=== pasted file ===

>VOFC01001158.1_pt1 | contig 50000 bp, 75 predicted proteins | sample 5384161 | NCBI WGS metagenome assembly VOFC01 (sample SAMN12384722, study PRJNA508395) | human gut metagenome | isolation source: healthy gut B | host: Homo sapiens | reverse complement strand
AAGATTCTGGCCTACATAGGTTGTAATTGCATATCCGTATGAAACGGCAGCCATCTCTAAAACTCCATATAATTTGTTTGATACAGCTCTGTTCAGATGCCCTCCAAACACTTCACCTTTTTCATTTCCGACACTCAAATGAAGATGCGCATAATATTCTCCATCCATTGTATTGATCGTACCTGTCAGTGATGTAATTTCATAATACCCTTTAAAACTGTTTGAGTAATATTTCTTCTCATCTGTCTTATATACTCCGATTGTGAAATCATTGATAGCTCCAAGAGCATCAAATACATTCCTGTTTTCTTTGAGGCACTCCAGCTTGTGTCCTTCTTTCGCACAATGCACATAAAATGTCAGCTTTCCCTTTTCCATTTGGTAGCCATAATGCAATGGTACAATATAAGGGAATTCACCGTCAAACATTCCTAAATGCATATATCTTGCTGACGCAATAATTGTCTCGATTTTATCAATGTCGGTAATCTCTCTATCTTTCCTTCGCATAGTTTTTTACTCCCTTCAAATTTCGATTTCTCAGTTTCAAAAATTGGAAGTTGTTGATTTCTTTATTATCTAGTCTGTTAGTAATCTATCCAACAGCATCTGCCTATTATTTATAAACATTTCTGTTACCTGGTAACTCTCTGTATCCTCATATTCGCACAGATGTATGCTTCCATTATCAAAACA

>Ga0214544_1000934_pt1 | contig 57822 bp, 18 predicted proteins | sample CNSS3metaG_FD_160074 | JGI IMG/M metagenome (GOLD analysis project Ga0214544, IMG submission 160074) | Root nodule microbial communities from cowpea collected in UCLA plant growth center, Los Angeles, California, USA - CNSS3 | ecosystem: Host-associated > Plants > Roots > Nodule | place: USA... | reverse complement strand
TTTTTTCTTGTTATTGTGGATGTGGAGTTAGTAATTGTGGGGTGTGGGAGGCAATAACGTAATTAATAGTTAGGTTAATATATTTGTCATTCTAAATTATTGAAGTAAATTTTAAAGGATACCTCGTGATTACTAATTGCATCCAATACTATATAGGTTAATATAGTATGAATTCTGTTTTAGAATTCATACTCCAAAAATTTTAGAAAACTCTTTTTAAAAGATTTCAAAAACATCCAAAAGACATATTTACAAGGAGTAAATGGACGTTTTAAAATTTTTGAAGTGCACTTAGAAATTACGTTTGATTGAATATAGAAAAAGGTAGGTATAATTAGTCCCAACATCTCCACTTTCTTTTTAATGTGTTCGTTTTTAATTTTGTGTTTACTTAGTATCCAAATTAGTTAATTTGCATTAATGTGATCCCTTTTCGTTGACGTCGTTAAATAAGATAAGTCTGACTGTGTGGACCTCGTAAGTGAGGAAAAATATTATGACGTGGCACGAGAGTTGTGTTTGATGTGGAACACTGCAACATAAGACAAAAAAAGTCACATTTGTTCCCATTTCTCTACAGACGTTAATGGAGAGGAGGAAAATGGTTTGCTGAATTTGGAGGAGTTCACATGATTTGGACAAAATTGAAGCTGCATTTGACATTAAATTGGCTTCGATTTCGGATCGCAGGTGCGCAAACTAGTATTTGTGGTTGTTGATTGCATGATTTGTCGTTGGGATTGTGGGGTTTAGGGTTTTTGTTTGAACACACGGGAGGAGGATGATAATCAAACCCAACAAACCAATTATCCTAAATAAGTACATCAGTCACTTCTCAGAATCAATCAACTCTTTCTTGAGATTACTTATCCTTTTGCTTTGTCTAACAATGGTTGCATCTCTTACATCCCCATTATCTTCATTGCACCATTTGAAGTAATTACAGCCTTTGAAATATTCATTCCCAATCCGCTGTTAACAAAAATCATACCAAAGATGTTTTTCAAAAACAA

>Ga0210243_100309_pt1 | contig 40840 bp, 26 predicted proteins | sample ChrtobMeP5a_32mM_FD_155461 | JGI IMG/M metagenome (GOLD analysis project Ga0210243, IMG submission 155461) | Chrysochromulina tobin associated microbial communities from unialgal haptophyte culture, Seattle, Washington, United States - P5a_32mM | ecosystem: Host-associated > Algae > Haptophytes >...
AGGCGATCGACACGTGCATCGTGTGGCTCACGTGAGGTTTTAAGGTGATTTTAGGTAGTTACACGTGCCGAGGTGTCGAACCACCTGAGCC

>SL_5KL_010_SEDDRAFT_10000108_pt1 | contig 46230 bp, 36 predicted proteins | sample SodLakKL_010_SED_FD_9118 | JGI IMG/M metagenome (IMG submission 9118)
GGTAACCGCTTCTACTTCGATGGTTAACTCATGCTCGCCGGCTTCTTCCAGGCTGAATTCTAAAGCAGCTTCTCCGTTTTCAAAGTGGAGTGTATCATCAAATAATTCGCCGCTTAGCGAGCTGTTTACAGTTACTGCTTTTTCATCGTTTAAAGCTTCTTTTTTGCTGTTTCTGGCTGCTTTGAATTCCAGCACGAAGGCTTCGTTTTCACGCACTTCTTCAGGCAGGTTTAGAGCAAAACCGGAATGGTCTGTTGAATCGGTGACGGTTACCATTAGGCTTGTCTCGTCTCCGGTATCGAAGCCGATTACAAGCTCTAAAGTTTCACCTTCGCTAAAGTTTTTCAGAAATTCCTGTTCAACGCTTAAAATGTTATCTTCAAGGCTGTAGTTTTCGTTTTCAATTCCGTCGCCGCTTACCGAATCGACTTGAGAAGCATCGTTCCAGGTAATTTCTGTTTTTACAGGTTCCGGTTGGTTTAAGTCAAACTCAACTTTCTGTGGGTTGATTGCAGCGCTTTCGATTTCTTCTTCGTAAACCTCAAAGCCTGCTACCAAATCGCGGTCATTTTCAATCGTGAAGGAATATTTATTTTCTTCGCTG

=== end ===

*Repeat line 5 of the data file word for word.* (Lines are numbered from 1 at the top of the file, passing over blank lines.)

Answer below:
>Ga0210243_100309_pt1 | contig 40840 bp, 26 predicted proteins | sample ChrtobMeP5a_32mM_FD_155461 | JGI IMG/M metagenome (GOLD analysis project Ga0210243, IMG submission 155461) | Chrysochromulina tobin associated microbial communities from unialgal haptophyte culture, Seattle, Washington, United States - P5a_32mM | ecosystem: Host-associated > Algae > Haptophytes >...